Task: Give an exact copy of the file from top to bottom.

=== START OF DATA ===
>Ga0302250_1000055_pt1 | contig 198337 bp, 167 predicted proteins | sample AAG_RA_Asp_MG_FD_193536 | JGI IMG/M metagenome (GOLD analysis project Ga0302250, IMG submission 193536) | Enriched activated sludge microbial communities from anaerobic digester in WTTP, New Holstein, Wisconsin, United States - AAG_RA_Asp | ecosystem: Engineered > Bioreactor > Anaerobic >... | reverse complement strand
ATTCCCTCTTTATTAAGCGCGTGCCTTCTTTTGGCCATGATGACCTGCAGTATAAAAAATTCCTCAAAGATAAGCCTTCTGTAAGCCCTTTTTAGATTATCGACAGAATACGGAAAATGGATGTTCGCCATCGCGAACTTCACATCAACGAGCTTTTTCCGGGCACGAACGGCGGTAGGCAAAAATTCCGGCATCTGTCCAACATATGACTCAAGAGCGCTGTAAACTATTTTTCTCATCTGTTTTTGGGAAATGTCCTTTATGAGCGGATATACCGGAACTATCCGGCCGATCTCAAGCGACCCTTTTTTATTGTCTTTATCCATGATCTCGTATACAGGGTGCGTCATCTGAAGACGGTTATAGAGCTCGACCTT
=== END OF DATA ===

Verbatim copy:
>Ga0302250_1000055_pt1 | contig 198337 bp, 167 predicted proteins | sample AAG_RA_Asp_MG_FD_193536 | JGI IMG/M metagenome (GOLD analysis project Ga0302250, IMG submission 193536) | Enriched activated sludge microbial communities from anaerobic digester in WTTP, New Holstein, Wisconsin, United States - AAG_RA_Asp | ecosystem: Engineered > Bioreactor > Anaerobic >... | reverse complement strand
ATTCCCTCTTTATTAAGCGCGTGCCTTCTTTTGGCCATGATGACCTGCAGTATAAAAAATTCCTCAAAGATAAGCCTTCTGTAAGCCCTTTTTAGATTATCGACAGAATACGGAAAATGGATGTTCGCCATCGCGAACTTCACATCAACGAGCTTTTTCCGGGCACGAACGGCGGTAGGCAAAAATTCCGGCATCTGTCCAACATATGACTCAAGAGCGCTGTAAACTATTTTTCTCATCTGTTTTTGGGAAATGTCCTTTATGAGCGGATATACCGGAACTATCCGGCCGATCTCAAGCGACCCTTTTTTATTGTCTTTATCCATGATCTCGTATACAGGGTGCGTCATCTGAAGACGGTTATAGAGCTCGACCTT